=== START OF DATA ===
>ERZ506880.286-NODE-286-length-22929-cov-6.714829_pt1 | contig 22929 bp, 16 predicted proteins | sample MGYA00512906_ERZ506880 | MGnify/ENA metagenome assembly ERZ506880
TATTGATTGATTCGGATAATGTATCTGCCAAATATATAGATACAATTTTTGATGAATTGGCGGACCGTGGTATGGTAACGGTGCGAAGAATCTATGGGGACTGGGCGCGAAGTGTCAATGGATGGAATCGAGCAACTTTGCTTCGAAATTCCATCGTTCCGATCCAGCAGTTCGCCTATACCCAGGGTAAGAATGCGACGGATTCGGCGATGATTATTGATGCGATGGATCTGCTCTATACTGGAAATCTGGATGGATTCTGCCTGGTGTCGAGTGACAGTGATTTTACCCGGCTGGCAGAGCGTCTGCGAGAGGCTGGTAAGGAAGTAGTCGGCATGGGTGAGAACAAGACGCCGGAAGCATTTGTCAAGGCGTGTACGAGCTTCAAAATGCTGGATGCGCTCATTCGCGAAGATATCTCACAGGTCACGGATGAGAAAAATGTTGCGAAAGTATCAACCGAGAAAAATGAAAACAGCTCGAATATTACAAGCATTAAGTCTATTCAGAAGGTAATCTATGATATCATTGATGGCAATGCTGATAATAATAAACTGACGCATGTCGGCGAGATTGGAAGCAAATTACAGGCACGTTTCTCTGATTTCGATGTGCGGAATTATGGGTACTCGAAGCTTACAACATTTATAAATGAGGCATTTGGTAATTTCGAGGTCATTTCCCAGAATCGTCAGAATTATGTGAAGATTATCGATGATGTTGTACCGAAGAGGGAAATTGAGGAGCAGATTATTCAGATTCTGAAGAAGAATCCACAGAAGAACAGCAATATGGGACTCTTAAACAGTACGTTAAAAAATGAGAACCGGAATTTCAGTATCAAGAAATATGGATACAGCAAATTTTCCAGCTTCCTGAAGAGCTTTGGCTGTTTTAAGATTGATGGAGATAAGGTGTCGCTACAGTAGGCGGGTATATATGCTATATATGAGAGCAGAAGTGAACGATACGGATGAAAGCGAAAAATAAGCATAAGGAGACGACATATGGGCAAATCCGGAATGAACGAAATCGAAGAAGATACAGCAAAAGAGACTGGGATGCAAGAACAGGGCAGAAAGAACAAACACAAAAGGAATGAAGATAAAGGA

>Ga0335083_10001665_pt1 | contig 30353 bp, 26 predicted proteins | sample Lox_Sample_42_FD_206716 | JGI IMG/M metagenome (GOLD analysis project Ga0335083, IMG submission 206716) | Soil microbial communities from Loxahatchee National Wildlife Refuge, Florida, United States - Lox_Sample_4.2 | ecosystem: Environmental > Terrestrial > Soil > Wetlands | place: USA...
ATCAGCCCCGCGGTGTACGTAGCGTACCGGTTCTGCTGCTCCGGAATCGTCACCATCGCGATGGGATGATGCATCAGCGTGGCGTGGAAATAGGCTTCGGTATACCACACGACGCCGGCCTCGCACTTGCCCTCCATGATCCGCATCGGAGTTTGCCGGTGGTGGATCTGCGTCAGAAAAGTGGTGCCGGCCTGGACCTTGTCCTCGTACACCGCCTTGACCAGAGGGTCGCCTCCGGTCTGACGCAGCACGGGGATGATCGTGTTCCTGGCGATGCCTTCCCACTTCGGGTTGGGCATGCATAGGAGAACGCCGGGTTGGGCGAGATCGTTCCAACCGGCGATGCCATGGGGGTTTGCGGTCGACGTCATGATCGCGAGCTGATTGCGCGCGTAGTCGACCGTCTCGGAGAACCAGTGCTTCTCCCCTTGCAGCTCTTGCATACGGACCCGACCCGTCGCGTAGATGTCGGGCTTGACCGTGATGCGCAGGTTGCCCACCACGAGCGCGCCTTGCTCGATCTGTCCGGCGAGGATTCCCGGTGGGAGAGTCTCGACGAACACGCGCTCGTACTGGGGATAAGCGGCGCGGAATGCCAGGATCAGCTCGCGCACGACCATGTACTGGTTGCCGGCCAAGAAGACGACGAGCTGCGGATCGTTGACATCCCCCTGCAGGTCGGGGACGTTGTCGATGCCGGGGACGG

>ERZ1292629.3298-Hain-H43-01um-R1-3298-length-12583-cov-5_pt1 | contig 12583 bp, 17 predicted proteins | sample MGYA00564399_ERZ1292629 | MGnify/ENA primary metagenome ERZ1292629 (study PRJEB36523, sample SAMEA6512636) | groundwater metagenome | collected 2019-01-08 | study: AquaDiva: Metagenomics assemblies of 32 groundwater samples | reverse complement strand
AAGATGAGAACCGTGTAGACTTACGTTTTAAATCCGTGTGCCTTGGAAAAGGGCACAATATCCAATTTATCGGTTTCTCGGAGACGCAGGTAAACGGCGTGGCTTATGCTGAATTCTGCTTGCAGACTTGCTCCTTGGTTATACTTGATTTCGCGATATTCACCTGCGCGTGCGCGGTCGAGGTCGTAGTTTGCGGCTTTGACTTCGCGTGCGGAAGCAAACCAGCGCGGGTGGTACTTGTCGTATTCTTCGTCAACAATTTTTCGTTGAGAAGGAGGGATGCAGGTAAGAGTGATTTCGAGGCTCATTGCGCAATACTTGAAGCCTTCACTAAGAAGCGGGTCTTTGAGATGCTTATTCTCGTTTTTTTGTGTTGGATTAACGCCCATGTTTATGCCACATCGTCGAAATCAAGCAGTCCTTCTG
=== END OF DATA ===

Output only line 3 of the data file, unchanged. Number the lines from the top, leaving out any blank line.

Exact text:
>Ga0335083_10001665_pt1 | contig 30353 bp, 26 predicted proteins | sample Lox_Sample_42_FD_206716 | JGI IMG/M metagenome (GOLD analysis project Ga0335083, IMG submission 206716) | Soil microbial communities from Loxahatchee National Wildlife Refuge, Florida, United States - Lox_Sample_4.2 | ecosystem: Environmental > Terrestrial > Soil > Wetlands | place: USA...